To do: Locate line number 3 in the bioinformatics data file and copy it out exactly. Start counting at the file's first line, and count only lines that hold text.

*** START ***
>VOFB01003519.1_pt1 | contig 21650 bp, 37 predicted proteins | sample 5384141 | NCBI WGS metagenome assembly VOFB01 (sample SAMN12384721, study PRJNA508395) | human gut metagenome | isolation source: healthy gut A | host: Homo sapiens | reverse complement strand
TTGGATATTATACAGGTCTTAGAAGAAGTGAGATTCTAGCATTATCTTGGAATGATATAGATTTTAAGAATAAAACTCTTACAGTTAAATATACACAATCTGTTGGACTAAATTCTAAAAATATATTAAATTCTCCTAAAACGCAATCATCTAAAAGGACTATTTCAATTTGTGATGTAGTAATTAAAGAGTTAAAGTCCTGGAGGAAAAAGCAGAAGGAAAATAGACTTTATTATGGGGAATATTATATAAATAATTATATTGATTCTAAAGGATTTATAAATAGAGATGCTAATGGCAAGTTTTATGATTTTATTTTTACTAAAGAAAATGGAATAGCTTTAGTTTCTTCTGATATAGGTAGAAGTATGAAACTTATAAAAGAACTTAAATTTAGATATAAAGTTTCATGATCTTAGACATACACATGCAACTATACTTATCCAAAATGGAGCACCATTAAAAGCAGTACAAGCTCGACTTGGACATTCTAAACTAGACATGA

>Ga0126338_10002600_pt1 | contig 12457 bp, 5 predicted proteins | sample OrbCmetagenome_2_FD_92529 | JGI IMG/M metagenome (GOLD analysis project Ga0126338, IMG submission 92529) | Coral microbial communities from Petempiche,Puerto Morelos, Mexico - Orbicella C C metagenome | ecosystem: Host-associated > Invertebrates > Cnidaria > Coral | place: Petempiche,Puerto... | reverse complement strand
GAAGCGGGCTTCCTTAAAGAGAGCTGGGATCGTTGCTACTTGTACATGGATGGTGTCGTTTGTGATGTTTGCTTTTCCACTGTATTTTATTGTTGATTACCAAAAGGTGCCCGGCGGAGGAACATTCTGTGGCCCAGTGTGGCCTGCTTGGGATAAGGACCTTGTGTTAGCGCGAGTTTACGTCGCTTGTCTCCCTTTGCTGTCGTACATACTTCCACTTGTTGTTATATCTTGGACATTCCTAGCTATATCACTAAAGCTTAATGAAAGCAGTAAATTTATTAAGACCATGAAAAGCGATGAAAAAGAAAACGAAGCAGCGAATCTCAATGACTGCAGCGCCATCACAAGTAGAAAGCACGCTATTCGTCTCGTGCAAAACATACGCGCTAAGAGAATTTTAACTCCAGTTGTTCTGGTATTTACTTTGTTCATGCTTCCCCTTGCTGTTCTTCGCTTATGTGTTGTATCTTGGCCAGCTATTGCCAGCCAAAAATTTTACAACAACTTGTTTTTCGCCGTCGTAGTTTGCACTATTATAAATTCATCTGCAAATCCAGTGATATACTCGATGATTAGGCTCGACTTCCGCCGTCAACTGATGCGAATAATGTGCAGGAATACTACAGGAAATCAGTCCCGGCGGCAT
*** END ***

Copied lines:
>Ga0126338_10002600_pt1 | contig 12457 bp, 5 predicted proteins | sample OrbCmetagenome_2_FD_92529 | JGI IMG/M metagenome (GOLD analysis project Ga0126338, IMG submission 92529) | Coral microbial communities from Petempiche,Puerto Morelos, Mexico - Orbicella C C metagenome | ecosystem: Host-associated > Invertebrates > Cnidaria > Coral | place: Petempiche,Puerto... | reverse complement strand